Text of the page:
March 23 – Day of the Sea in Bolivia

Posted on March 23, 2019


When you hear that a nation celebrates "Day of the Sea," I bet you picture people going to the beach or the rocky seashore for activities based around the ocean.

"Mar Para Bolivia" means
"Sea / ocean for Bolivia."
But...Bolivia doesn't have contact with any sea or ocean! It's landlocked. No beaches, no coast, no seashores.

So why does this nation celebrate a Day of the Sea?

Well...BECAUSE it's landlocked!

You see, Bolivia used to have access to the Pacific Ocean, but it lost its coast and became landlocked as a result of the 1879-1883 War of the Pacific with Chile. Every year it celebrates a Week of the Sea, during which officials again state their claims for ocean access. Semana del Mar ends on March 23 with a special ceremony dedicated to Eduardo Abaroa, Bolivia's hero in the war. (That's a statue of Abaroa in the photo at the top of the page.)

Before, above: Chile, in dark green, eventually took over the narrow coastal
strip belonging to Peru (orange) as well as the bit of ocean access belonging
to Bolivia (yellow).

After, below: In 1883, the familiar borders we see today were adopted.





What does Bolivia restating its claims to oceanfront property look like?

Parades...



And protests...


Notice that the Bolivians above are not only holding up a "Ocean for
Bolivia" sign, they're also holding up little pictures of ocean...

The Bolivians below are holding up a long, long, looooong
blue banner to represent the ocean that they feel should be
accessible to them.


By the way, the chunk of coast that Bolivia lost was part of the famous Atacama Desert. I should say "famous and gorgeous" - just check it out!







The statue "The Hand of the Desert" (above) rises 36 feet
out of the sand of the Atacama Desert - in what is now
Chile. It was sculpted by the same artist that sculpted
"The Hand" (below) on the other side of the South
American continent, in the sands of Uruguay.



March 22 – International Talk Like William Shatner Day

Posted on March 22, 2019


Two different people - completely independently! - decided to honor actor William Shatner on his birthday by declaring the day International Talk Like William Shatner Day!

They apparently had this very same idea the very same year: 2009.

Maurice LaMarche (a voice actor featured on Futurama, The Simpsons, Pinky and the Brain, Frozen, and more) and Doug Van Horn realized that they were both trying to promote the exact same thing at the exact same time. At first they battled - each sure that he was the first one who'd thought of such a thing - but then they decided to join forces and promote their holiday together.

What does it mean to talk like William Shatner?

According to LaMarche, who has studied how William Shatner talks in order to imitate him while playing various roles, first you have to talk as if you are completely important, obviously the most important person in the room. By which I mean *every* room.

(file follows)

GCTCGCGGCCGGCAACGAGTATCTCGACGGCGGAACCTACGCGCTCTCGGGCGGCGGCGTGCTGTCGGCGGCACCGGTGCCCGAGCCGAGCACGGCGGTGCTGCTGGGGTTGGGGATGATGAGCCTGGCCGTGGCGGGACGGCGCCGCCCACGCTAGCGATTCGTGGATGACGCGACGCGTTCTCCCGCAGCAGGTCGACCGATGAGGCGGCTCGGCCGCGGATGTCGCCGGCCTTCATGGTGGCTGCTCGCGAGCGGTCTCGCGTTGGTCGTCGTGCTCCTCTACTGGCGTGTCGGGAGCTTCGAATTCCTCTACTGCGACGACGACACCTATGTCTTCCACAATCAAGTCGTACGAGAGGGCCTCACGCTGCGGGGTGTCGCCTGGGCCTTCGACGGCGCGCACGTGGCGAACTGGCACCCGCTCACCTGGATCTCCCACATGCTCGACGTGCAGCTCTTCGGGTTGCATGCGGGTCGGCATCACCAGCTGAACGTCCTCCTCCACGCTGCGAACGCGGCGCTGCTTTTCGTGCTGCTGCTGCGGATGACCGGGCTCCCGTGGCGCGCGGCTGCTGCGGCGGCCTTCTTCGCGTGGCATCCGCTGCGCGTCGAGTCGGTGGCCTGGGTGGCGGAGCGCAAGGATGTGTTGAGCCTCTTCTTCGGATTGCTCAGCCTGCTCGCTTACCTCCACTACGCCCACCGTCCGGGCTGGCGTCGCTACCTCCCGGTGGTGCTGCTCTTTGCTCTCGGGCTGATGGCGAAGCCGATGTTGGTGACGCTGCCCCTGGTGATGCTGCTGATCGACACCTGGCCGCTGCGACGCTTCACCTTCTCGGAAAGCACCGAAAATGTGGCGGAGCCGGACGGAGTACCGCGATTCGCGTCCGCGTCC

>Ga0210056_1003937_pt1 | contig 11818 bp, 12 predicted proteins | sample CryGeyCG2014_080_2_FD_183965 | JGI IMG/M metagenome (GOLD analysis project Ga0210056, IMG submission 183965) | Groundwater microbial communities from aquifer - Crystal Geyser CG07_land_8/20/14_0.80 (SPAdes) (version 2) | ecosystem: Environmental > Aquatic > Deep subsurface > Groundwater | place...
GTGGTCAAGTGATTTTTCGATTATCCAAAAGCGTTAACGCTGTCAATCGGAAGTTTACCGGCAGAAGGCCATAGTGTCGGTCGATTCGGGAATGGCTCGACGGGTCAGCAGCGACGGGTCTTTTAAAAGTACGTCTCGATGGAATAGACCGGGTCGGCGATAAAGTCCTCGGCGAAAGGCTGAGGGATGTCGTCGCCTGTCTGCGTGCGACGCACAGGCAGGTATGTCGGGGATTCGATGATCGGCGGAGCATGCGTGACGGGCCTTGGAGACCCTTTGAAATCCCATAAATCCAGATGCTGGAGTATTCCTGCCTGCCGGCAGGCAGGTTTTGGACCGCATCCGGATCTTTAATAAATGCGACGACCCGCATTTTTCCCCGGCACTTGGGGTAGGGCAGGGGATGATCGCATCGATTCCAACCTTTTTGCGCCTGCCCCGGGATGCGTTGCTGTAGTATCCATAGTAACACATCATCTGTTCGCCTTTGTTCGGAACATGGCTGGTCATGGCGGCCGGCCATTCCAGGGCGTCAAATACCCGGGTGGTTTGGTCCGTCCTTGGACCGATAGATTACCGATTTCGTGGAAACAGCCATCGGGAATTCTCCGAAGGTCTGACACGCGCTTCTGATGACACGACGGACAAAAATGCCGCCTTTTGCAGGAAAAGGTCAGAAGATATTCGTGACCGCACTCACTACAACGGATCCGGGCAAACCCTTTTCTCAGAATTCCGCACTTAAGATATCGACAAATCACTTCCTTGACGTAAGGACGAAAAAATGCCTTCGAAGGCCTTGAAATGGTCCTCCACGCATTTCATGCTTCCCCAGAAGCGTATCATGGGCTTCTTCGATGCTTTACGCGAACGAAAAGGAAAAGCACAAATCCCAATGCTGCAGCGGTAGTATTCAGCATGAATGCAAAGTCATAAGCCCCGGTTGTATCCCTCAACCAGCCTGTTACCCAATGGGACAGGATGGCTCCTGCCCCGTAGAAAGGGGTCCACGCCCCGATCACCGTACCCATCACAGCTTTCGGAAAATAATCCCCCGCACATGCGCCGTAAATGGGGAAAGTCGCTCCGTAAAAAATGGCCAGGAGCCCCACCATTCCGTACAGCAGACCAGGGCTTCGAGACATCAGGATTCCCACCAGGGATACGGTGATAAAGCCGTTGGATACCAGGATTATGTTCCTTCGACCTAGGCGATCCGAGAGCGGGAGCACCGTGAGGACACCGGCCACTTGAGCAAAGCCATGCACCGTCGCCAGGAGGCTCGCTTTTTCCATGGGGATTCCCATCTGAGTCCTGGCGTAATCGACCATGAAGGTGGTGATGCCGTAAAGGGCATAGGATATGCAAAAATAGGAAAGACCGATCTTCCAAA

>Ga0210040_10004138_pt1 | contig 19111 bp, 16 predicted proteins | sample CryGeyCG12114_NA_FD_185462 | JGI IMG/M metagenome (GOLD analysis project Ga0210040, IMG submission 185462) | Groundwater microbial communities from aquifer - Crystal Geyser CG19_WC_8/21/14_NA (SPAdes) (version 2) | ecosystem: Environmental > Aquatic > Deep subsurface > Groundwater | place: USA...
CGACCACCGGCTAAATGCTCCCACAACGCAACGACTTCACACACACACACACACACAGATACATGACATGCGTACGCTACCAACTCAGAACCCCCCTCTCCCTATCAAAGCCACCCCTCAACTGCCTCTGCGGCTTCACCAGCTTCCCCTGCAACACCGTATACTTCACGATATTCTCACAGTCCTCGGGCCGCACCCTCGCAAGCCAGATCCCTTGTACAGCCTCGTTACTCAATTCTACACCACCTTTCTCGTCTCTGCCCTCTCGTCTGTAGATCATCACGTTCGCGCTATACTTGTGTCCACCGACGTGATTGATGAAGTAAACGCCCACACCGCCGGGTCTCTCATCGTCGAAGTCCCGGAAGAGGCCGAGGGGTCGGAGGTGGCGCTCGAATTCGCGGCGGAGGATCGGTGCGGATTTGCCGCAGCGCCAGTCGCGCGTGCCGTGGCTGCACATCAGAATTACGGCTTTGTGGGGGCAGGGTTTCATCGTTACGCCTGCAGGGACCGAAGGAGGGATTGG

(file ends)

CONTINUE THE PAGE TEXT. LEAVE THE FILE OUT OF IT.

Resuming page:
Second, you must pause a great deal. LaMarche says, the more inappropriate the pause is, the better.

Third, you should do a sharp, audible intake of breath at the end of what you wanted to say - as if the next thing you were going to say was super-duper important - but then there is no next thing!

Of course, Shatner's most famous role is Captain James T. Kirk on the starship Enterprise, on the Star Trek television show and movies. 



Here is Seth McFarlane talking like William Shatner.

And here is Jim Belushi talking like William Shatner. 





March 21 - Happy Birthday, Guillermo Haro

Posted on March 21, 2019



Today's famous birthday is known partly for his scientific findings and partly for promoting science in his nation.

Guillermo Haro de Barraza, born in Mexico City on this date in 1913, went to university to study philosophy and law, not science. He ended up becoming a reporter, not a professional scientist.

But then his life took an unexpected turn:

In his work as a newspaper reporter, Haro interviewed an astronomer and became interested in astronomy...

Interested enough that he was hired as an assistant at an observatory in the Mexican state of Puebla...and then trained at four U.S. observatories (including Harvard College Observatory), and then did original astronomical research.

Haro 11
He discovered loads of planetary nebulae, T Tauri stars, flare stars, novae. He discovered one supernova and one comet. His name has been given to a galaxy: Galaxy Haro 11. And his name, along with the name of his co-discoverer, has been given to a new type of large planetary nebula: Herbig-Haro objects.

Check out this animation of a Herbig-Haro object.


Haro became the youngest person to become a member of a Mexican honor society, and he became the first person elected to the Royal Astronomical Society from Mexico.

This is an artist's drawing
of a young T Tauri star.
With Haro's enthusiasm for and accomplishments in astronomy, he was able to foster the development of that science in Mexico. He founded the Mexican Academy of Sciences, and became its first president, and he also founded Mexico's National Institute of Astrophysics, Optics, and Electronics. 

All I can say is, hooray for unexpected turns!